Nobel Conference

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The Nobel Conference is the first ongoing academic conference in the United States to have the official authorization of the Nobel Foundation in Stockholm, Sweden. It is held annually at Gustavus Adolphus College in St. Peter, Minnesota and links a general audience with the world's foremost scholars and researchers in conversations centered on contemporary issues related to the natural and social sciences.

History[edit]

Gustavus Adolphus College was founded by Swedish immigrants in 1862 and throughout its history, it has continued to honor its Swedish heritage. As the College prepared to build a new science hall in the early 1960s, College officials asked the Nobel Foundation for permission to name the building the Alfred Nobel Hall of Science as a memorial to the great Swedish inventor and philanthropist. Permission was granted, and the facility's dedication ceremony in 1963 included 26 Nobel laureates and officials from the Nobel Foundation.

Following the 1963 Nobel Prize ceremonies in Stockholm, College representatives met with Nobel Foundation officials, asking them to endorse an annual science conference at the College and to allow use of the Nobel name to establish credibility and high standards. At the urging of several prominent Nobel laureates, the foundation granted the request and the first conference was held at the College in January 1965.

For four and a half decades, world-class research scientists and scholars have come together to discuss leading topics in science with audiences of thousands. The goal of the conference is to bring cutting-edge science issues to the attention of an audience of students and interested adults, and to engage the panelists and the audience in a discussion of the moral and societal impact of these issues. Another major goal of the conference is to attract world class speakers. Beginning with the help of an advisory committee composed of Nobel laureates such as Glenn Seaborg, Philip Showalter Hench, and Sir John Eccles, the conferences have been consistently successful in attracting the world's foremost authorities as speakers. Fifty-nine Nobel laureates have served as speakers, five of whom were awarded the prize after speaking at the conferences.

The conference has a focus on scientific topics such as "Medicine: Prescription for Tomorrow" (2006), "The Legacy of Einstein" (2005), "The Science of Aging" (2004), "The Nature of Nurture" (2002), "Virus: The Human Connection" (1998), and "The New Shape of Matter: Materials Challenge Science" (1995). The conference is open to the public and geared toward lay persons.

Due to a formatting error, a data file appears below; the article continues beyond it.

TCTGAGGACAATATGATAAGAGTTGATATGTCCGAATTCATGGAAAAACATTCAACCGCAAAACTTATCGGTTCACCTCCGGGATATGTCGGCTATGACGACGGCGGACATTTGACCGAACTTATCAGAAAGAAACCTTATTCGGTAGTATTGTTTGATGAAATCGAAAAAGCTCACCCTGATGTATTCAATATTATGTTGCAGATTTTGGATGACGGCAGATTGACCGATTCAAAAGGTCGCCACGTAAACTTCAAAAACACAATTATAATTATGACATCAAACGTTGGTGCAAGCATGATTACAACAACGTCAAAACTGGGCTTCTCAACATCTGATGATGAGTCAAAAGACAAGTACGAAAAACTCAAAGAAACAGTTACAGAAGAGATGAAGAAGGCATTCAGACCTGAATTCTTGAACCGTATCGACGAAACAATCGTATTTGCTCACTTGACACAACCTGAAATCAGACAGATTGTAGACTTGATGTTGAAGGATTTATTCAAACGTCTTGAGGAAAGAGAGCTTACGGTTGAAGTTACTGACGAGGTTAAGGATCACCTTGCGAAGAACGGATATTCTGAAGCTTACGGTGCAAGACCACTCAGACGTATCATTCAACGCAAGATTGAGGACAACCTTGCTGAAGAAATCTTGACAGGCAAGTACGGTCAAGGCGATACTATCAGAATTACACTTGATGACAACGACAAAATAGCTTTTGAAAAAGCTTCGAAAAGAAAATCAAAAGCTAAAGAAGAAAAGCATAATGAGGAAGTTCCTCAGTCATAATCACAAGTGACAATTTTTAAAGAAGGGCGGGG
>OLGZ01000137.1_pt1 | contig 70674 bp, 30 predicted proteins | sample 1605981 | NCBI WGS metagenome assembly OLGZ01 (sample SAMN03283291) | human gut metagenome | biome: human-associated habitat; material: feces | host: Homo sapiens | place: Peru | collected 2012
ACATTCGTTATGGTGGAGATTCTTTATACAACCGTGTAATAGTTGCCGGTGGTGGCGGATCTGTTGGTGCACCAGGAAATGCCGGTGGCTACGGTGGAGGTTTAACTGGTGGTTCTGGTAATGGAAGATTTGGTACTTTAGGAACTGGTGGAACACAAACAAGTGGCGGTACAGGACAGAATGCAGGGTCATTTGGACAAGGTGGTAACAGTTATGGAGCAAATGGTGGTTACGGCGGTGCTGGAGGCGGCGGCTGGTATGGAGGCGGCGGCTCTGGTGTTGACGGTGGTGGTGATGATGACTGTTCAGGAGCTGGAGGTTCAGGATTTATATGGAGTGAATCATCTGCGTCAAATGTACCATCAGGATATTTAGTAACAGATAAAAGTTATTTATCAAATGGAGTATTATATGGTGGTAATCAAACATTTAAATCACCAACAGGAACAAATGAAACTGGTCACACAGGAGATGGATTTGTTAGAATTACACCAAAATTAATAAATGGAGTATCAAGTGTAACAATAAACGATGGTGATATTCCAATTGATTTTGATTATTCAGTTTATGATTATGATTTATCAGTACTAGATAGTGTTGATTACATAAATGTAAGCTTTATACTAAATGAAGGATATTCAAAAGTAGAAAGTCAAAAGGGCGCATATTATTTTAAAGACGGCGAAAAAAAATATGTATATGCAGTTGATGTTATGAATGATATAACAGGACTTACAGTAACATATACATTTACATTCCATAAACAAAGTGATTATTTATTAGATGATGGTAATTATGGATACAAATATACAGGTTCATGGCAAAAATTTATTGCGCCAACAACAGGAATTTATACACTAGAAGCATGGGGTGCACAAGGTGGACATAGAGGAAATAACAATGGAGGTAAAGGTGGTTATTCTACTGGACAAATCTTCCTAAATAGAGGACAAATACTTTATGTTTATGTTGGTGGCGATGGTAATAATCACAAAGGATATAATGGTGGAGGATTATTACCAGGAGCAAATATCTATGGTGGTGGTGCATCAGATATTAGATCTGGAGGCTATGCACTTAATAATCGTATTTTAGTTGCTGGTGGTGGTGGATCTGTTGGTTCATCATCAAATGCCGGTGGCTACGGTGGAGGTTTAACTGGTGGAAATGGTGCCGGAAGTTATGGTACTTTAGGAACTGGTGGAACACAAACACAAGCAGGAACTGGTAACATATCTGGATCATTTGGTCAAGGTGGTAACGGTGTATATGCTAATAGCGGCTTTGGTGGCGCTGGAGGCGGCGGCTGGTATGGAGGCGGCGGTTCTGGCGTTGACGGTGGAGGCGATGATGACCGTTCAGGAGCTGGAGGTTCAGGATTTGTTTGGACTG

Current[edit]

The 2014 Nobel conference was titled "Where Does Science Go from Here?" and took place October 7-8, 2014.

Lecturers included:

Past conferences[edit]

2010s[edit]

  • 2013 - The Universe at its Limits
  • 2012 - Our Global Ocean
  • 2011 - The Brain and Being Human
  • 2010 - Making Food Good

2000s[edit]

  • 2009 - H2O Uncertain Resource
  • 2008 - Who Were the First Humans?
  • 2007 - Heating Up: The Energy Debate
  • 2006 - Medicine: Prescription for Tomorrow
  • 2005 - The Legacy of Einstein
  • 2004 - The Science of Aging
  • 2003 - The Story of Life
  • 2002 - The Nature of Nurture
  • 2001 - What is still to be discovered?
  • 2000 - Globalization 2000: Economic Prospects and Challenges

1990s[edit]

  • 1999 - Genetics in the New Millennium
  • 1998 - Virus: The Human Connection
  • 1997 - Unveiling the Solar System: 30 Years of Exploration
  • 1996 - Apes at the End of an Age: Primate Language and Behavior in the '90s
  • 1995 - The New Shape of Matter: Materials Challenge Science
  • 1994 - Unlocking the Brain: Progress in Neuroscience
  • 1993 - Nature Out of Balance: The New Ecology
  • 1992 - Immunity: The Battle Within
  • 1991 - The Evolving Cosmos
  • 1990 - Chaos: The New Science

1980s[edit]

  • 1989 - The End of Science?
  • 1988 - The Restless Earth
  • 1987 - Evolution of Sex
  • 1986 - The Legacy of Keynes
  • 1985 - The Impact of Science on Society
  • 1984 - How We Know: The Inner Frontiers of Cognitive Science
  • 1983 - Manipulating Life
  • 1982 - Darwin's Legacy
  • 1981 - The Place of Mind in Nature
  • 1980 - The Aesthetic Dimension of Science

1970s[edit]

  • 1979 - The Future of the Market Economy
  • 1978 - Global Resources: Perspectives and Alternatives
  • 1977 - The Nature of Life
  • 1976 - The Nature of the hysical Universe
  • 1975 - The Future of Science
  • 1974 - The Quest for Peace
  • 1973 - The Destiny of Women
  • 1972 - The End of Life
  • 1971 - Shaping the Future
  • 1970 - Creativity

1960s[edit]

  • 1969 - Communication
  • 1968 - The Uniqueness of Man
  • 1967 - The Human Mind
  • 1966 - The Control of the Environment
  • 1965 - Genetics and the Future of Man

External links[edit]

  • Nobel Conference official website
  • Archival finding aid for the collection Nobel Conference. Nobel Conference Collection, 1965-Ongoing. GACA Collection 92. Gustavus Adolphus College Archives, St. Peter, Minnesota.[1]